Ahead of the album release, Rzeznik answered Billboard’s 20 Questions about the Christmas LP, his humble beginnings and the Netflix show he’s binge-watched multiple times.
1. What’s the first piece of music that you bought for yourself, and what was the medium?
It was a 45 RPM of “Fox On The Run,” by the band Sweet.
2. What was the first concert you saw?
Van Halen. I was 12 years old, so it scared the hell out of me at the time.
3. How did your parents shape your musical taste?
My dad liked jazz records, and my mother loved singer-songwriters like James Taylor and Carole King. I also had 4 older sisters, so I was constantly hearing what they were listening to.
4. Who made you realize you could be an artist full-time?
That’d probably be Robby [Takac, Goo Goo Dolls bassist]. But we weren’t full-time artists until the song “Name” came out. We always had odd little jobs to make ends meet until 1995.
5. What’s at the top of your professional bucket list?
To play "Baba O'Riley" with Pete Townsend.
6. How did your hometown/city shape who you are?
Buffalo is a city of sharp-minded, gritty people. Their tenacity and work ethic is so engrained from the time they're born. There is no quitting, just doing. That’s an idea Robby and I have carried with us forever.
7. What’s the last song you listened to?
"Levi Stubbs’ Tears" by Billy Bragg.
8. If you could see any artist in concert, dead or alive, who would it be?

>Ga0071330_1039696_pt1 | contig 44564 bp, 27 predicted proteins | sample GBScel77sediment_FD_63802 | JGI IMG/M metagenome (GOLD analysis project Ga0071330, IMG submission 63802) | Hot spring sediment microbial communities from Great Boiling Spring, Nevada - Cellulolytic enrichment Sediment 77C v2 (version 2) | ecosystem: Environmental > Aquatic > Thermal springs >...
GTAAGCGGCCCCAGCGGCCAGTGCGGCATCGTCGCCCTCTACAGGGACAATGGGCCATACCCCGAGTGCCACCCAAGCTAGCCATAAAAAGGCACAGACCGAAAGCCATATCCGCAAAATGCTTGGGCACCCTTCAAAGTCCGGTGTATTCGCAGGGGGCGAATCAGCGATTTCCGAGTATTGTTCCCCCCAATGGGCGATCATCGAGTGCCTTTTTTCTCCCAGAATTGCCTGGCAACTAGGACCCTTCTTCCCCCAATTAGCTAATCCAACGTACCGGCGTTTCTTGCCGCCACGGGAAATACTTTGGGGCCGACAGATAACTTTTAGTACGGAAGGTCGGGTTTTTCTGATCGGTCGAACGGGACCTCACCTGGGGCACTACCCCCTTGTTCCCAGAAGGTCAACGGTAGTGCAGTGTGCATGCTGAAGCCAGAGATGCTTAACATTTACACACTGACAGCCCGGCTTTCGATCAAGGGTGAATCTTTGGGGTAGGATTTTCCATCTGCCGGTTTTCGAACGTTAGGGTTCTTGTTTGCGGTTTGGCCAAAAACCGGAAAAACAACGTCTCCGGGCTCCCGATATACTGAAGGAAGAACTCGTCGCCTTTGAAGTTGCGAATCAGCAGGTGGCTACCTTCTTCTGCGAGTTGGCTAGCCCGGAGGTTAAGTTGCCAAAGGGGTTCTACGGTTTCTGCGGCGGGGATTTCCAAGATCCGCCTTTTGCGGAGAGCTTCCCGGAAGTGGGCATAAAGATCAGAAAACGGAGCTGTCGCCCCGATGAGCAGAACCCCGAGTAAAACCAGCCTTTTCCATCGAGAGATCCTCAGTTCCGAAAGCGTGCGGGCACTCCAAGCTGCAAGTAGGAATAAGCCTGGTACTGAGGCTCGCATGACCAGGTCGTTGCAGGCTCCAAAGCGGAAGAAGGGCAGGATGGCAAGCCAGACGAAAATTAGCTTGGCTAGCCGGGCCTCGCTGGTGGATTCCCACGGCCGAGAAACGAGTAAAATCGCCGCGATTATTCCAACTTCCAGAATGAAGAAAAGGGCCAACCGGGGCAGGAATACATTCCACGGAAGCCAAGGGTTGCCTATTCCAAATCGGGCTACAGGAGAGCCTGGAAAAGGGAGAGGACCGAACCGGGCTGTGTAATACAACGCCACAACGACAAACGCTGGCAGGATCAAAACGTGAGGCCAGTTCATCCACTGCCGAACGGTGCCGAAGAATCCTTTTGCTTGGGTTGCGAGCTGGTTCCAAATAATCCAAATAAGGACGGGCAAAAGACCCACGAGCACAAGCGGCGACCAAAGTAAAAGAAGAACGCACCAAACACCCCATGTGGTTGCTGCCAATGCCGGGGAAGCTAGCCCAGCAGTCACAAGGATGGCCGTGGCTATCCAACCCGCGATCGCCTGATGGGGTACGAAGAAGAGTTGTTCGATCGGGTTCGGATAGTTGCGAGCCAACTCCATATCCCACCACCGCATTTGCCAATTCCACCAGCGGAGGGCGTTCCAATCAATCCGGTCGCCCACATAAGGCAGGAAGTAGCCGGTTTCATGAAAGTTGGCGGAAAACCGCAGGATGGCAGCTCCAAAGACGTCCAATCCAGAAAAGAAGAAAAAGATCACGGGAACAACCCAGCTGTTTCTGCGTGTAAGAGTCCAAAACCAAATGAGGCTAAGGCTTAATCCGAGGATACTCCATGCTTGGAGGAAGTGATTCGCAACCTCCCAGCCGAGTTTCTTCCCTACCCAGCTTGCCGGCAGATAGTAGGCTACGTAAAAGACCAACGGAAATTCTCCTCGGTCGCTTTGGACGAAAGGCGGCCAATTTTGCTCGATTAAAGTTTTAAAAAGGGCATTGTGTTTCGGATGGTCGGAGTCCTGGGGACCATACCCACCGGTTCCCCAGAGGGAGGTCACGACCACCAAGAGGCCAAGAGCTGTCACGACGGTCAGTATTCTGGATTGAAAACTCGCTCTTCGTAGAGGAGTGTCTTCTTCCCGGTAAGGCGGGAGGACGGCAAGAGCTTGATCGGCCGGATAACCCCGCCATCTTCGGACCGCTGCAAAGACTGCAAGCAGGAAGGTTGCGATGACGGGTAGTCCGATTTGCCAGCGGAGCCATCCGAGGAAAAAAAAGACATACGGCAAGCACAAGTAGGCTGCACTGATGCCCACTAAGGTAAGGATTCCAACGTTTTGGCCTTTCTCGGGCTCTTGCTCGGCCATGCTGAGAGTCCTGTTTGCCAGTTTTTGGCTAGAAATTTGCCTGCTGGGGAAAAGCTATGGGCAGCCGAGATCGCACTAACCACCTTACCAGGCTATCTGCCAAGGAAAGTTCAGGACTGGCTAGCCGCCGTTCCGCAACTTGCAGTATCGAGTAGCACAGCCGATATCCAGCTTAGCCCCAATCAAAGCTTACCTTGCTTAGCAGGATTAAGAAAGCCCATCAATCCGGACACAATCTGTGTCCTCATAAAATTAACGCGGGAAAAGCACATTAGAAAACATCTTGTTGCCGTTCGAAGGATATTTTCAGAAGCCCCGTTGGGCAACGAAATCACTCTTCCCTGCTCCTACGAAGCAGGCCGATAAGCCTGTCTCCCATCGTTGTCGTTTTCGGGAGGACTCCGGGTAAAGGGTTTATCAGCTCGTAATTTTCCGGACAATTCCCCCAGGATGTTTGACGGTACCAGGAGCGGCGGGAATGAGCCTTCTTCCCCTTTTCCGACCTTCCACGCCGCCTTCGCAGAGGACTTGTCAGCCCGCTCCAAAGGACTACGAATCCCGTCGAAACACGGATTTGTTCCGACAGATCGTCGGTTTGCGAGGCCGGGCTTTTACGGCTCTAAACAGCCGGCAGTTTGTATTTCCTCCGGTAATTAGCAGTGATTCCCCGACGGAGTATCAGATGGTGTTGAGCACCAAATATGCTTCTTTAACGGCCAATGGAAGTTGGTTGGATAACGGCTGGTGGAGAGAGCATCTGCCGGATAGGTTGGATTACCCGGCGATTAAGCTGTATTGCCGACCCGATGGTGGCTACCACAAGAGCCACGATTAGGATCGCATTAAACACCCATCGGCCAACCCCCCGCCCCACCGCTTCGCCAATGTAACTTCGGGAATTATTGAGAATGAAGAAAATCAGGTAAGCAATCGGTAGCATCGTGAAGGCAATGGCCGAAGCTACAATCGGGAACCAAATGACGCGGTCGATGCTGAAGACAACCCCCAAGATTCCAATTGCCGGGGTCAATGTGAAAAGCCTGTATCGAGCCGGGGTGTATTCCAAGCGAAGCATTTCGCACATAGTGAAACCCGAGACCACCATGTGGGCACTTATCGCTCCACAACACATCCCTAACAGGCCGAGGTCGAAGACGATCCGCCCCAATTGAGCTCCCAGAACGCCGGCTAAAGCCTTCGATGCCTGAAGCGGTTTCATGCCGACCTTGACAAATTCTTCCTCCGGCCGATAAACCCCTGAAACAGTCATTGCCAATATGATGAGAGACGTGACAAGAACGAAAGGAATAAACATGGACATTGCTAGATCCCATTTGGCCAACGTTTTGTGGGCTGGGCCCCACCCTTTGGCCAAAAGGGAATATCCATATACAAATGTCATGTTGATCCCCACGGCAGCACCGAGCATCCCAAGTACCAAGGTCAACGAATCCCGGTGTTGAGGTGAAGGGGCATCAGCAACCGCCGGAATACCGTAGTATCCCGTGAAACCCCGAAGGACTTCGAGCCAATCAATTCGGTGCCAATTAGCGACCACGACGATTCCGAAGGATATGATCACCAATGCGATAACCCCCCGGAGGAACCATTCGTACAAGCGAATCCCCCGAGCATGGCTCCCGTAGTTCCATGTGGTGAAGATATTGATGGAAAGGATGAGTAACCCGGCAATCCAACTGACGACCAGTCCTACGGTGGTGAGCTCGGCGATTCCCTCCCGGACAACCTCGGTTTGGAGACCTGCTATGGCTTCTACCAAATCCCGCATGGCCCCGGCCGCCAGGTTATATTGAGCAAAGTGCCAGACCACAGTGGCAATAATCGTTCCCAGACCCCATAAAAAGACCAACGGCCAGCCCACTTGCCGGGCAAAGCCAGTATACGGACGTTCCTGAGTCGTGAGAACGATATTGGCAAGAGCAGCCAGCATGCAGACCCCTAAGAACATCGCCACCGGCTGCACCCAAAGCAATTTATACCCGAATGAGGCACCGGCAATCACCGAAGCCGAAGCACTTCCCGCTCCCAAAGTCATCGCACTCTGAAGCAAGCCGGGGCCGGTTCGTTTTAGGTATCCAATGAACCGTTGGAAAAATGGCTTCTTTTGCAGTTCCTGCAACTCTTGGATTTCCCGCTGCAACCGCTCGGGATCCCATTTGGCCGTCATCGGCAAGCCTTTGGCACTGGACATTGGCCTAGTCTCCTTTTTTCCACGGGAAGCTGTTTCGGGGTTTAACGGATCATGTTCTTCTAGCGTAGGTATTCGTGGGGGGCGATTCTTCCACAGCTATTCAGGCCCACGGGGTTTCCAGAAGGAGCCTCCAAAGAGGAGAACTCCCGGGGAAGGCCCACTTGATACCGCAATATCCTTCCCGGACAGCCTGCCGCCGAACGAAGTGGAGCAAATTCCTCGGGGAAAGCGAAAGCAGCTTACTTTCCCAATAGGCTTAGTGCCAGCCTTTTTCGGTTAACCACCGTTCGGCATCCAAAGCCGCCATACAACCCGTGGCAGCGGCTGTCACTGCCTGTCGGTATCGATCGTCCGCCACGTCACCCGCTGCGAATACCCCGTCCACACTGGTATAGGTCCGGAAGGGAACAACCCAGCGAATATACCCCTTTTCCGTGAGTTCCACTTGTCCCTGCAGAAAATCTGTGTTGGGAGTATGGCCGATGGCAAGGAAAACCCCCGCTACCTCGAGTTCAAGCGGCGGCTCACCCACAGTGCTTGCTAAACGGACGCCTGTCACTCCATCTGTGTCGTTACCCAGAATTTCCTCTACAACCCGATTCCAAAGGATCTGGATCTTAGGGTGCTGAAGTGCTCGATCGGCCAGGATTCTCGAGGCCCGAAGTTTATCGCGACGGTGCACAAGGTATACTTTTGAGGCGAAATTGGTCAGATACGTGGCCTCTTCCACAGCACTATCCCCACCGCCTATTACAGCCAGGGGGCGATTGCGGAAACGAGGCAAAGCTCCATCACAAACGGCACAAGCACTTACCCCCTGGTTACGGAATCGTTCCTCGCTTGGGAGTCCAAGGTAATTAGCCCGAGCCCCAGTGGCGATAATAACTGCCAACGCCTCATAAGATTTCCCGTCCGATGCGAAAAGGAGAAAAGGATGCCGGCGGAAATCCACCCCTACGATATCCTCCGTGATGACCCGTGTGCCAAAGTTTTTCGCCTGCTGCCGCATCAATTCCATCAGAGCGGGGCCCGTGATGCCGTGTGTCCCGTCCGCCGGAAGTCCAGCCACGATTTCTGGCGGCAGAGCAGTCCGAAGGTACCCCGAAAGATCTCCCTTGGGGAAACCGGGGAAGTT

That’d have to be Tom Petty and the Heartbreakers.
9. What’s the craziest thing you’ve seen happen in the crowd of one of your sets?
We played a radio festival with Korn one time in Arizona. About halfway though our set, people started burning everything on the lawn. I believe we were asked to exit soon after.
10. How has the pandemic affected your creativity in 2020?
A lot of my creativity has been focused on the Christmas album, which has been so fun to make. It’s been a seriously cool learning experience both as a producer and an artist.
11. What convinced you that now was the right time for a holiday album?
2020 is without a doubt the sh--tiest year ever, in my opinion. Too many people died needlessly from COVID-19, the real economy sucks and we are plagued with uncertainty about the future. The outcry for social justice can’t be ignored any longer. With that said, I just wanted to bring something unexpected from my band to everyone; a 33-minute respite from the current s--t show we are living in.
12. How did you go about selecting which Christmas classics to cover?
All of the songs featured on the record we grew up with. We’ve loved them all our lives.
13. Describe the process of writing the album’s two original songs, including the single “This Is Christmas.”
We kept it pretty simple: Write something a bit sentimental and something funny. I love Nat King Cole and I also love Spike Jones and His City Slickers, so it all adds up (lol).
14. What were your favorite Christmas songs growing up, and do you have any newer Christmas songs in heavy rotation?
I love the classics: “God Rest Ye Merry Gentlemen” (the Nat King Cole Version), all of Dean Martin's Christmas songs. It really depends on the versions of the songs I think. Everyone has really covered the same songs over and over, so for me it’s all about who’s singing it.
15. What’s your karaoke go-to?
I get too self-conscious to do karaoke.
16. What movie, or song, always makes you cry?
The film Dancer in the Dark. It destroys me every time.
17. What TV series have you watched all the way through multiple times?
18. What’s one thing that even your most devoted fans don’t know about you?
Something I don’t want them to know.
19. If you were not a musician, what would you be?
Likely a teacher and/or a bartender.
20. What’s one piece of advice you would give to your younger self?
Be more fair to yourself and stop worrying about failing.